Serious Personal Injuries
Modified comparative negligence is a legal concept used in tort law to assign fault and determine damages in cases where more than one party is responsible for an accident or injury. This legal doctrine is used in several states in the United States according to our friends at Woron and Dhillion, LLC.
Under modified comparative negligence, a plaintiff’s recovery is reduced by the percentage of fault that is attributable to them. In other words, if the plaintiff is found to be partially responsible for the accident, their damages will be reduced proportionately. For example, if the plaintiff is found to be 20% at fault and the total damages are $100,000, their recovery will be reduced by 20%, or $20,000, and they will receive $80,000 in damages.
However, there is a threshold limit under modified comparative negligence, which varies by state. In some states, if the plaintiff’s fault exceeds a certain percentage, typically 50%, they are barred from recovering any damages at all. This is known as the “50% bar rule.” In other states, the threshold limit is 51%, meaning that if the plaintiff is found to be more than 51% at fault, they cannot recover any damages.
Modified comparative negligence is often contrasted with pure comparative negligence, which allows a plaintiff to recover damages even if they are found to be 99% at fault. This is in stark contrast to contributory negligence which bars a plaintiff from recovery even if they are only 1% at fault. Modified comparative negligence is seen as a compromise between pure comparative negligence and contributory negligence, which bars a plaintiff from recovering damages if they are found to be even 1% at fault.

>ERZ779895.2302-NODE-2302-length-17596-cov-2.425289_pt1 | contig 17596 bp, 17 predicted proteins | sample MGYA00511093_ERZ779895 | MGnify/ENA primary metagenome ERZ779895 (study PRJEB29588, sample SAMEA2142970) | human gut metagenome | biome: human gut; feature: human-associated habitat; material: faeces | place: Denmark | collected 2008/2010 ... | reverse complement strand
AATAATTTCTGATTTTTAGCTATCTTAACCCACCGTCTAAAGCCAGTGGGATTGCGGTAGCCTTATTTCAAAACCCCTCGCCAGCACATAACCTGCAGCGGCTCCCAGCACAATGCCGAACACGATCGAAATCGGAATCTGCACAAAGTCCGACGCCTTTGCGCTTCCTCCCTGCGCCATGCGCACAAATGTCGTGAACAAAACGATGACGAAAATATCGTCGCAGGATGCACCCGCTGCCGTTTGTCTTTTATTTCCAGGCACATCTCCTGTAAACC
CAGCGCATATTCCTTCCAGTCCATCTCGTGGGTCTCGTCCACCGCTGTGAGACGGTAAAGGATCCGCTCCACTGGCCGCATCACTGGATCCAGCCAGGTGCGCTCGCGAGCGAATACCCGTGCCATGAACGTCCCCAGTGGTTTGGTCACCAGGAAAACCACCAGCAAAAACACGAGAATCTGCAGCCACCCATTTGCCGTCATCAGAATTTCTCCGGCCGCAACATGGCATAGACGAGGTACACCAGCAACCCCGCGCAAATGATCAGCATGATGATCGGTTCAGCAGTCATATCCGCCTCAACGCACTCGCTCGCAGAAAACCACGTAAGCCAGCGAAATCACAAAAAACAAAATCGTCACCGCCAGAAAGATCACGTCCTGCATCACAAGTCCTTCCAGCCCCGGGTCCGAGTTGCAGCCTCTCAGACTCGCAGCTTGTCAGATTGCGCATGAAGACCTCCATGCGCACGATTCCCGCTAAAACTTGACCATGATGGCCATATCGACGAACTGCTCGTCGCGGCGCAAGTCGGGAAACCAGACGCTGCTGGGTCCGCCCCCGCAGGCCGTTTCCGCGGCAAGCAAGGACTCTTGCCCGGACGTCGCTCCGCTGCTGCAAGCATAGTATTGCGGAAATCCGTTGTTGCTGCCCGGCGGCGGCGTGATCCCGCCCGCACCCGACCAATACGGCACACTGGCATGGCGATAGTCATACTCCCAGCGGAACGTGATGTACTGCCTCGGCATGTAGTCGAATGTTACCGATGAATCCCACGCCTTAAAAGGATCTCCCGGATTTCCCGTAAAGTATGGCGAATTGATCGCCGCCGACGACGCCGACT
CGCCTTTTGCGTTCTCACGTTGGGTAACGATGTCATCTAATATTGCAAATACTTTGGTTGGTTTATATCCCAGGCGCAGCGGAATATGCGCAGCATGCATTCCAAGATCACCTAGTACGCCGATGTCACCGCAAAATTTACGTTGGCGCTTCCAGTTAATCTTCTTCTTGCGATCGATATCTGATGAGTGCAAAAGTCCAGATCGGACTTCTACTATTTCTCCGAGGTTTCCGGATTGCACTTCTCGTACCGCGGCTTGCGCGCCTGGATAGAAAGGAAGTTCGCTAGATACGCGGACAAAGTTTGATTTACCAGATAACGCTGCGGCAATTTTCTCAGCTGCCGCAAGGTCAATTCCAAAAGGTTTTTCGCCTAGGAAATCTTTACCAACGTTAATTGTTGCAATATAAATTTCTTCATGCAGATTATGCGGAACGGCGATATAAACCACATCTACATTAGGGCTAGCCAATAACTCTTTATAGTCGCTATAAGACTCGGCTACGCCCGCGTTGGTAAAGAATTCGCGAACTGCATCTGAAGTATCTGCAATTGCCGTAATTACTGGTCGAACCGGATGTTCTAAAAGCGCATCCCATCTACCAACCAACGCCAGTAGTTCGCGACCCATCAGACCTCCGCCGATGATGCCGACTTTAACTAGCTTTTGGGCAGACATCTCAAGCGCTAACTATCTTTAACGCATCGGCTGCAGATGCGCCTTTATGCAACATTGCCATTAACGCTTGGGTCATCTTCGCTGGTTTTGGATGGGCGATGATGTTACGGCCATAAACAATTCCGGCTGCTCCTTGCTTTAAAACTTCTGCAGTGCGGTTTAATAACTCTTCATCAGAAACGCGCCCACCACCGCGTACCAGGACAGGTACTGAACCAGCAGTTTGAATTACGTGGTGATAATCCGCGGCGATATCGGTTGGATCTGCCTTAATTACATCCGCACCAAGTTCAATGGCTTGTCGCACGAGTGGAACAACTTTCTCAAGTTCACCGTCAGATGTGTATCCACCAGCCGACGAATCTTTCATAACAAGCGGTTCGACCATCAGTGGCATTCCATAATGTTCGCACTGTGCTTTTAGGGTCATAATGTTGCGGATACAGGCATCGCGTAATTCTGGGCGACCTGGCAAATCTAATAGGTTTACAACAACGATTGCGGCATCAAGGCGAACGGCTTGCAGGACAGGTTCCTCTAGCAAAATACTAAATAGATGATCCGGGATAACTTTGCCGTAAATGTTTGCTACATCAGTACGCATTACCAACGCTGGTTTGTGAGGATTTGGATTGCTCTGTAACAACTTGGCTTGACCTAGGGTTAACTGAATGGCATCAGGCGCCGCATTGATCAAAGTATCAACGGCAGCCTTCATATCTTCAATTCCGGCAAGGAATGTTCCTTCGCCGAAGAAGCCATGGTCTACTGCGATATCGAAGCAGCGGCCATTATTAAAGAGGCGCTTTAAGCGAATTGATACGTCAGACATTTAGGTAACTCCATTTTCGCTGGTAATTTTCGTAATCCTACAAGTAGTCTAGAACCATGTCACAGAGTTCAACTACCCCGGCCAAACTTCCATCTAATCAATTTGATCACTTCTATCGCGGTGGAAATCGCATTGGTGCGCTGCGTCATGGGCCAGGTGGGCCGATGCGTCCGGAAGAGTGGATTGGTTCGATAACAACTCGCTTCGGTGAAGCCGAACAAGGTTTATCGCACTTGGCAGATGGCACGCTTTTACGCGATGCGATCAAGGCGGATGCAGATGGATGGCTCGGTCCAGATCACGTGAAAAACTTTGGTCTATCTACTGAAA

One of the benefits of modified comparative negligence is that it allows for a more nuanced and fair allocation of fault and damages. In cases where multiple parties are responsible for an accident, it is often difficult to determine the exact percentage of fault attributable to each party. Modified comparative negligence allows for a more flexible and equitable approach to this issue.
Another benefit of modified comparative negligence is that it encourages plaintiffs to take responsibility for their own actions and reduce their own risks. By reducing their own fault, plaintiffs can increase their potential recovery and ensure that they are fairly compensated for their injuries.
However, there are also some potential drawbacks to modified comparative negligence. One criticism is that it can be complex and difficult to apply in practice, particularly in cases where there are multiple parties involved. Additionally, the threshold limits can create arbitrary and unfair results, particularly if the plaintiff is only slightly over the threshold limit and therefore barred from recovering any damages.
Overall, modified comparative negligence is an important legal doctrine that plays an important role in assigning fault and determining damages in tort cases. While it has its benefits and drawbacks, it remains a widely-used and accepted approach in many states across the United States.
If you have questions about your case and modified comparative negligence, contact a personal injury lawyer near you for help.